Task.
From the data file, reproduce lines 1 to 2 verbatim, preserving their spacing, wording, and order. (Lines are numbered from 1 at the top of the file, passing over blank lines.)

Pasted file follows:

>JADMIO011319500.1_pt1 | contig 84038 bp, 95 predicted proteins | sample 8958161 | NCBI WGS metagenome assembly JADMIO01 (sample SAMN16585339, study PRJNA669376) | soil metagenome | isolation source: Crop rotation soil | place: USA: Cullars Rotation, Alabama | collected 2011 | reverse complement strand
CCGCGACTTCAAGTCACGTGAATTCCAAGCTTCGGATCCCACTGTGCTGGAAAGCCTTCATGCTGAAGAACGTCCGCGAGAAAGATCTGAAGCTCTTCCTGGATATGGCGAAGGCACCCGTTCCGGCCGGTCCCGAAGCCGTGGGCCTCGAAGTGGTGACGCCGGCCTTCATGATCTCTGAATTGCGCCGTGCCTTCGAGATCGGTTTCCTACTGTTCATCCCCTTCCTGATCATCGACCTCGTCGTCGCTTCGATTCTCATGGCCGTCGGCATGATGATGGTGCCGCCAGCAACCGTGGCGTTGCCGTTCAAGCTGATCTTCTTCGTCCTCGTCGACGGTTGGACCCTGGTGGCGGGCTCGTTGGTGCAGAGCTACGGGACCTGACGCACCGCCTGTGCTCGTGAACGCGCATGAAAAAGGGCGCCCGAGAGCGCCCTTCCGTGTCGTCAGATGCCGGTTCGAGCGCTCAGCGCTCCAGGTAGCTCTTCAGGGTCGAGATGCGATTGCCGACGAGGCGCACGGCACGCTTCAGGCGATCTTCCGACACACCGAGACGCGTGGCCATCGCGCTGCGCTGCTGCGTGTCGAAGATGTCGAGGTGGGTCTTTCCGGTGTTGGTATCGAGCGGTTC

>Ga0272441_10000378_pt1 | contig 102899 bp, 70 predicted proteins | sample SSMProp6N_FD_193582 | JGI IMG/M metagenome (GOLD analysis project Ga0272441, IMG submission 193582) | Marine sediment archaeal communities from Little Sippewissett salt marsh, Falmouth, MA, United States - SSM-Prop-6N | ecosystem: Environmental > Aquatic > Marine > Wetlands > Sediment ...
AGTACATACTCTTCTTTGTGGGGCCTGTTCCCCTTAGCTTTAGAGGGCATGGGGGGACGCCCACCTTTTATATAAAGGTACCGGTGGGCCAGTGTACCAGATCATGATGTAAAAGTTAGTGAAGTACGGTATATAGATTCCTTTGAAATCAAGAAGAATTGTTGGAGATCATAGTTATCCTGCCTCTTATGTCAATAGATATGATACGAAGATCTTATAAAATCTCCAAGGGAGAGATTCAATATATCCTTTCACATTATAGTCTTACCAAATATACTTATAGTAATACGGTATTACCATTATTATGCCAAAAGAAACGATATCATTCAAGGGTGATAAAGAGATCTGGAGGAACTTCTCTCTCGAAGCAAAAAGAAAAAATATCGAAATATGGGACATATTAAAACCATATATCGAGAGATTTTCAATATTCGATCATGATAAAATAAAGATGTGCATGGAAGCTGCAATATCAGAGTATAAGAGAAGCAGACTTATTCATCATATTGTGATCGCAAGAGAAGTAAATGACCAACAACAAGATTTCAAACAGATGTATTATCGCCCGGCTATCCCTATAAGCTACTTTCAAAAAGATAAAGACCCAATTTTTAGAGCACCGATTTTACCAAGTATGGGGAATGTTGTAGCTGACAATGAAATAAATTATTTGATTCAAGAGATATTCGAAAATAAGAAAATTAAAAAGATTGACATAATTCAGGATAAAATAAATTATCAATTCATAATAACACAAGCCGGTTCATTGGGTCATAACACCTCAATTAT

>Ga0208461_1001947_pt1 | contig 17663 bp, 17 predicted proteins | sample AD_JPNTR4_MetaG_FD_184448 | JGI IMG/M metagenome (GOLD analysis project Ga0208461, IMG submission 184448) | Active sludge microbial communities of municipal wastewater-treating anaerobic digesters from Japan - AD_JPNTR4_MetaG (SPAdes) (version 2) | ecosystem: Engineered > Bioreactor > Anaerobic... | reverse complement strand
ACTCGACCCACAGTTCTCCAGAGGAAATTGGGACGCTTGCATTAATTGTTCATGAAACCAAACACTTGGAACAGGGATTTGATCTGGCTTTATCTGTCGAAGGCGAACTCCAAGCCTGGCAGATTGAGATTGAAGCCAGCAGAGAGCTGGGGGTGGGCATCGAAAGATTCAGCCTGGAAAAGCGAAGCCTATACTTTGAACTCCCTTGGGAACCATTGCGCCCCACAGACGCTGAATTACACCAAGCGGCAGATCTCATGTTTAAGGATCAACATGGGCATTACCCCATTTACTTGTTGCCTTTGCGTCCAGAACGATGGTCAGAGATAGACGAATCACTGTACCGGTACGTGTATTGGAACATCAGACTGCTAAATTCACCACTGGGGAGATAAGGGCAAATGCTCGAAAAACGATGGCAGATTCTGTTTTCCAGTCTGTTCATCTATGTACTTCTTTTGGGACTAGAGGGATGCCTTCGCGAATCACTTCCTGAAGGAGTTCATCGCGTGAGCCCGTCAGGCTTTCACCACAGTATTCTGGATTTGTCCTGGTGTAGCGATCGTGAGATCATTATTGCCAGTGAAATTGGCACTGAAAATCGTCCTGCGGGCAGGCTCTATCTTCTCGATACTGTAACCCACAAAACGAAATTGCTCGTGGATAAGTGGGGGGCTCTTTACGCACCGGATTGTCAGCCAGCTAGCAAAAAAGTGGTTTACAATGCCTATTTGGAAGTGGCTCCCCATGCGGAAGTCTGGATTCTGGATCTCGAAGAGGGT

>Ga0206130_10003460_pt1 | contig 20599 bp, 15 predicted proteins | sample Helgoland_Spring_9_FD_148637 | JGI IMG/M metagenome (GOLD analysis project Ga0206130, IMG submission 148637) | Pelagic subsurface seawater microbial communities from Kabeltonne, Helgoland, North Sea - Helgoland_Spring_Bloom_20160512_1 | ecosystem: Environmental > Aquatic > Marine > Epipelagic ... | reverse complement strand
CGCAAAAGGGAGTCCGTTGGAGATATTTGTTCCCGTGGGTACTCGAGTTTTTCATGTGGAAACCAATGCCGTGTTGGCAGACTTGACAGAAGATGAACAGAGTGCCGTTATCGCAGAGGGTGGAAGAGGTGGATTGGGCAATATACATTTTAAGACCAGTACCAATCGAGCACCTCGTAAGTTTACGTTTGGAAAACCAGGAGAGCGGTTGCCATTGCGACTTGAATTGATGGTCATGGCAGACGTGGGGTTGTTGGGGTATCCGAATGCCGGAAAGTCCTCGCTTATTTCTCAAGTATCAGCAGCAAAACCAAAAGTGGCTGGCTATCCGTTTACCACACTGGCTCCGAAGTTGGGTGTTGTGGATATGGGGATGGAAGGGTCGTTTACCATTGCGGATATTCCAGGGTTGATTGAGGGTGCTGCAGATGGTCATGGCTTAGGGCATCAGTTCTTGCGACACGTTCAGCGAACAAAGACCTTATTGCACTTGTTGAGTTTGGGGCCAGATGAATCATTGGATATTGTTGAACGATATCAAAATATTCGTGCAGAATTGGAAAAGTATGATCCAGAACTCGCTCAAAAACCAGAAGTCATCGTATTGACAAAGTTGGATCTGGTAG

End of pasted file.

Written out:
>JADMIO011319500.1_pt1 | contig 84038 bp, 95 predicted proteins | sample 8958161 | NCBI WGS metagenome assembly JADMIO01 (sample SAMN16585339, study PRJNA669376) | soil metagenome | isolation source: Crop rotation soil | place: USA: Cullars Rotation, Alabama | collected 2011 | reverse complement strand
CCGCGACTTCAAGTCACGTGAATTCCAAGCTTCGGATCCCACTGTGCTGGAAAGCCTTCATGCTGAAGAACGTCCGCGAGAAAGATCTGAAGCTCTTCCTGGATATGGCGAAGGCACCCGTTCCGGCCGGTCCCGAAGCCGTGGGCCTCGAAGTGGTGACGCCGGCCTTCATGATCTCTGAATTGCGCCGTGCCTTCGAGATCGGTTTCCTACTGTTCATCCCCTTCCTGATCATCGACCTCGTCGTCGCTTCGATTCTCATGGCCGTCGGCATGATGATGGTGCCGCCAGCAACCGTGGCGTTGCCGTTCAAGCTGATCTTCTTCGTCCTCGTCGACGGTTGGACCCTGGTGGCGGGCTCGTTGGTGCAGAGCTACGGGACCTGACGCACCGCCTGTGCTCGTGAACGCGCATGAAAAAGGGCGCCCGAGAGCGCCCTTCCGTGTCGTCAGATGCCGGTTCGAGCGCTCAGCGCTCCAGGTAGCTCTTCAGGGTCGAGATGCGATTGCCGACGAGGCGCACGGCACGCTTCAGGCGATCTTCCGACACACCGAGACGCGTGGCCATCGCGCTGCGCTGCTGCGTGTCGAAGATGTCGAGGTGGGTCTTTCCGGTGTTGGTATCGAGCGGTTC